Before reading The Farmer's Daughter
, my familiarity with Jim Harrison's work was limited to having seen the popular film version of his novella, Legends of the Fall
. (And, I have to admit, as a heartthrob-infatuated teenager, I watched it an embarrassing number of times.) Whether or not the film accurately portrayed Harrison's written work, it planted in me a seed of stylistic expectation. I hoped for the sensual descriptions of the sweeping American Mid-West, and I wanted the landscape to actively contribute to the telling of the stories. In The Farmer's Daughter
, Harrison not only lives up to those expectations, he exceeds them. Though all three of his novellas are distinct from one another, they are joined by the exploration of isolation, displacement, raw sexuality, human connection and, of course, by the inclusion of Patsy Cline's "The Last Word in Lonesome...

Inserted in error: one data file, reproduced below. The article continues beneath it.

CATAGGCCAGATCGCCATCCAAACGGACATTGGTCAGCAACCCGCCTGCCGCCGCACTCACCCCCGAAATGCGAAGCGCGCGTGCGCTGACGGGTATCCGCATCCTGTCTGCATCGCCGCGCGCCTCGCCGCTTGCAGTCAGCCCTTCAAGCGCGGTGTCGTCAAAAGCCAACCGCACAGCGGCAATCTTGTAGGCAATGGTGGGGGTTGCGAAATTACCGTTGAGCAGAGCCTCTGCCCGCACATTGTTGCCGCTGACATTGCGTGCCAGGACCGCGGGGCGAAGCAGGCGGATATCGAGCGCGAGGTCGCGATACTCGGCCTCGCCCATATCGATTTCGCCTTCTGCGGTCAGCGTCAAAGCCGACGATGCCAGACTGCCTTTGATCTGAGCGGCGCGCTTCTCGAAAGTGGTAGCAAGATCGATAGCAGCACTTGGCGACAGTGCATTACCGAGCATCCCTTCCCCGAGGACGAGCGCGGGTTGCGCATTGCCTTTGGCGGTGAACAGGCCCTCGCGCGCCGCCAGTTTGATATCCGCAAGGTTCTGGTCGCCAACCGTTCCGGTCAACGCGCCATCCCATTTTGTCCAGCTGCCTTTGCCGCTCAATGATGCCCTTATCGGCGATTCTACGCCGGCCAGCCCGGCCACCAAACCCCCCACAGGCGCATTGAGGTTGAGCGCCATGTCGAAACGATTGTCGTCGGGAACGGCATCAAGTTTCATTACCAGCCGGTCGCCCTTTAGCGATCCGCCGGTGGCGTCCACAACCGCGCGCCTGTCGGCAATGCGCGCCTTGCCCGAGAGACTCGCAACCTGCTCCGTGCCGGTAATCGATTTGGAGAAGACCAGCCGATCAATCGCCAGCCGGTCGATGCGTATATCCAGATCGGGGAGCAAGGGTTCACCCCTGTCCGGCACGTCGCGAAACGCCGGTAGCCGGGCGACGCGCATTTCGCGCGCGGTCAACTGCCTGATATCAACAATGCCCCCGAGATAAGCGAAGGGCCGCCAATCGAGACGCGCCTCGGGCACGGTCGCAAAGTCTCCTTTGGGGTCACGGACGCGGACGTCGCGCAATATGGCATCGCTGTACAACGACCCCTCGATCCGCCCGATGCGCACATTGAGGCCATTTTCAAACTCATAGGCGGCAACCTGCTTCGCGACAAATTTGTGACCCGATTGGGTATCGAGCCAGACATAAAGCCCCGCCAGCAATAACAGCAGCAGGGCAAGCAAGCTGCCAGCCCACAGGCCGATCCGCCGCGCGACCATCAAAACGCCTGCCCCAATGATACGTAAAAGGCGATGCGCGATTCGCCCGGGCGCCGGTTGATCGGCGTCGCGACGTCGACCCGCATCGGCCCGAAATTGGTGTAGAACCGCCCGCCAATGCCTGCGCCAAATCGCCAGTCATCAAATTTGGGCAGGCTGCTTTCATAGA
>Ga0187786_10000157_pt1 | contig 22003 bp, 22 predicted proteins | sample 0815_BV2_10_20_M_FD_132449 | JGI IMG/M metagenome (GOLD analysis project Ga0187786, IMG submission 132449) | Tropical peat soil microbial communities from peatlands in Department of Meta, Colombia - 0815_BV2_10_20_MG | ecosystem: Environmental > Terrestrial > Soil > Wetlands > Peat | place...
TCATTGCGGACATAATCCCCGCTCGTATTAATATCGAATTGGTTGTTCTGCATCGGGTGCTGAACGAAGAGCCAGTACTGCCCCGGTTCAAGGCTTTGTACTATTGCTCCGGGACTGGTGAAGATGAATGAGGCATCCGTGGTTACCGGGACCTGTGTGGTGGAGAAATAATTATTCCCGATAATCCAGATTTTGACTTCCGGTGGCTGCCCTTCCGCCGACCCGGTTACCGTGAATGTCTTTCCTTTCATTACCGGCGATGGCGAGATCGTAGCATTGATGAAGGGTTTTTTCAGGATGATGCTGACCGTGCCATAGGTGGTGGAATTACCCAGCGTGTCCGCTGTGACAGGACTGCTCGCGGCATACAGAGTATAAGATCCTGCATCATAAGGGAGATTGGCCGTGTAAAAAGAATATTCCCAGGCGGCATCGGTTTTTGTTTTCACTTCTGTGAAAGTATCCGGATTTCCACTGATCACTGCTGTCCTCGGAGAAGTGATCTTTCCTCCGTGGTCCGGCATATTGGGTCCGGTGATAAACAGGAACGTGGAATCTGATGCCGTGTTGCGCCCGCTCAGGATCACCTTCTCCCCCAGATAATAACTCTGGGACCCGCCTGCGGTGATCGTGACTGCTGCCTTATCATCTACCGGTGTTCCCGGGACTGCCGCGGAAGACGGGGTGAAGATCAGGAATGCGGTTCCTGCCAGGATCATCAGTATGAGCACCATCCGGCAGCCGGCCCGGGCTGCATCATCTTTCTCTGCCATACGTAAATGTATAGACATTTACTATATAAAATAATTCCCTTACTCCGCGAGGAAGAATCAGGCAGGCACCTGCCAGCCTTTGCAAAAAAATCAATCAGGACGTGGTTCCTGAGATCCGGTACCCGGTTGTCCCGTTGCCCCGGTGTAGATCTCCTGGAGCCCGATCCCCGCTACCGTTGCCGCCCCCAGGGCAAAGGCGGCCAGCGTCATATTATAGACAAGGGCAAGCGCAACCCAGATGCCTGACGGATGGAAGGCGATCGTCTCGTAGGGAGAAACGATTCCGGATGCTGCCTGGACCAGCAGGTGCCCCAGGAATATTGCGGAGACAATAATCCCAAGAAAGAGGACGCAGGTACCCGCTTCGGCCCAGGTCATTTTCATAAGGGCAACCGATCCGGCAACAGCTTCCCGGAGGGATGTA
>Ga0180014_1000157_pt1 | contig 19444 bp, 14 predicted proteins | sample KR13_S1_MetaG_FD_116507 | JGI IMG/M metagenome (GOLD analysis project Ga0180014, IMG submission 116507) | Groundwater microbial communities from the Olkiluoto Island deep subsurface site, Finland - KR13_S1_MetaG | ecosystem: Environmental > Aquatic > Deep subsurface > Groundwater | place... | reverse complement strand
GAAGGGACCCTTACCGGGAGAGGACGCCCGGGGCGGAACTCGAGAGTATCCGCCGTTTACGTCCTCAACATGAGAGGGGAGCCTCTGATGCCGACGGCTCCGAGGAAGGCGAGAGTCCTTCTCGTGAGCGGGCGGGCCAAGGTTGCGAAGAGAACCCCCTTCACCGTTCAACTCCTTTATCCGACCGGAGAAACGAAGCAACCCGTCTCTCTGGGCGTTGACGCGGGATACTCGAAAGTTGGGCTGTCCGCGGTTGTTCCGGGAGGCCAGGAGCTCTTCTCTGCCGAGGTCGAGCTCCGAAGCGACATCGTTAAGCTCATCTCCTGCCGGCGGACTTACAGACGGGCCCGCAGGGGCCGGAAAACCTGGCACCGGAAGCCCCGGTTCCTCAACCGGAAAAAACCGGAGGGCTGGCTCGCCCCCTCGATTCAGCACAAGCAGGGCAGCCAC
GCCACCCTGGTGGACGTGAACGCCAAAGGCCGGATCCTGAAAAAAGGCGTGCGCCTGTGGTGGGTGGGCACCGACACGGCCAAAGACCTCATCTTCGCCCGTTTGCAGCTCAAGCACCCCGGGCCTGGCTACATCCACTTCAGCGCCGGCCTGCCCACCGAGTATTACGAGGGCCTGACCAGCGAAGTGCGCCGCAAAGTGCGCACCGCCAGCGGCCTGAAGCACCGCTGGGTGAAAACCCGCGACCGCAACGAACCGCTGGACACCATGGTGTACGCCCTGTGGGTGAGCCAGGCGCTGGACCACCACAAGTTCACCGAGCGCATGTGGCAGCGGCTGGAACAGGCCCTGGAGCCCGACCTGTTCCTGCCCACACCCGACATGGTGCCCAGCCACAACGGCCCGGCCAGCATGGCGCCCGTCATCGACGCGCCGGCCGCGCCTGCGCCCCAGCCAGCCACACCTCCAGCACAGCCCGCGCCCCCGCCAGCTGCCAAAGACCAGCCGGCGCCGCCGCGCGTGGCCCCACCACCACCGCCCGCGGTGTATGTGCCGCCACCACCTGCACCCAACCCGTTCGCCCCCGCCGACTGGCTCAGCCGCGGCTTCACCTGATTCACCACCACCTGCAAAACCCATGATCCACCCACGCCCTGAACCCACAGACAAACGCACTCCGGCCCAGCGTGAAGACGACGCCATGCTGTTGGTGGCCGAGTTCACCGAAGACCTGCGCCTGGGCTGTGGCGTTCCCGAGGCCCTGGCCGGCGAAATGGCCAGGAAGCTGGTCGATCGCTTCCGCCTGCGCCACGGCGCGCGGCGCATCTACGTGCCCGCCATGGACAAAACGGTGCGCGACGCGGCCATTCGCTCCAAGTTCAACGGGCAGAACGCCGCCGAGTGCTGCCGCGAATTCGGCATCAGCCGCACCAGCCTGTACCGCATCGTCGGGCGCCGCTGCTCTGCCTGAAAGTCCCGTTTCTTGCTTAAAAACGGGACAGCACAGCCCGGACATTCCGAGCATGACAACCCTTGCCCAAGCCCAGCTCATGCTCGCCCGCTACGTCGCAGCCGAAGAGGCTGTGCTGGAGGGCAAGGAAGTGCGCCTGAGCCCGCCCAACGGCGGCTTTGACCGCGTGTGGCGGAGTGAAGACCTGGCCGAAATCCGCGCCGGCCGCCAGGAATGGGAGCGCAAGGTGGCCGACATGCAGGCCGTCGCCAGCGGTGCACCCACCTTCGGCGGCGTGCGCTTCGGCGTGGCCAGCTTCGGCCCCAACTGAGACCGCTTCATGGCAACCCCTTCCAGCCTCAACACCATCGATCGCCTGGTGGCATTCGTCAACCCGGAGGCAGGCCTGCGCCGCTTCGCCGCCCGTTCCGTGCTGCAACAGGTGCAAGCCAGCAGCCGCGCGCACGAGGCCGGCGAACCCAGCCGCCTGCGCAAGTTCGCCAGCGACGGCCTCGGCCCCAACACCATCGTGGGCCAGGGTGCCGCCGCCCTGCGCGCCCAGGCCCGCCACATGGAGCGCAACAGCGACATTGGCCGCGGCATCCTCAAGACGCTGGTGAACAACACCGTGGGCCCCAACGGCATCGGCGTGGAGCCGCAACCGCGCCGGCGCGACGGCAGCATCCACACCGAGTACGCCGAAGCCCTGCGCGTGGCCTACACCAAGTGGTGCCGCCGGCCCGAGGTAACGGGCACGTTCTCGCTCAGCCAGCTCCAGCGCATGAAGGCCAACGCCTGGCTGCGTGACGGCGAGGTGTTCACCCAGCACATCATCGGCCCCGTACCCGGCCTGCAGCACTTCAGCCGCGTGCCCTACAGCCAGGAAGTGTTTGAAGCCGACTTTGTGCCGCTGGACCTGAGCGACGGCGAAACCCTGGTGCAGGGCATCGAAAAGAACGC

Beyond the Book
The Wicasa Wakan in Lakota Native Culture
In "Brown Dog Redux," the second novella in Jim Harrison's The Farmer's Daughter
, an enigmatic quality surrounds the character of Charles Eats Horses. At Wounded Knee he sits alone in the moonlit cemetery, arms raised to the sky; the next morning he is found unmoving in a trance-like state; and throughout the story his peers carefully avoid eye contact with him. Though little else is given to explain these behaviors, Charles Eats Horses tells Brown Dog that "[The others] think I might be a wicasa wakan
As Harrison describes, a wicasa wakan
is a "medicine man, often a somewhat frightening person like a brujo
in Mexico," and is capable of great powers. In The Anthropological...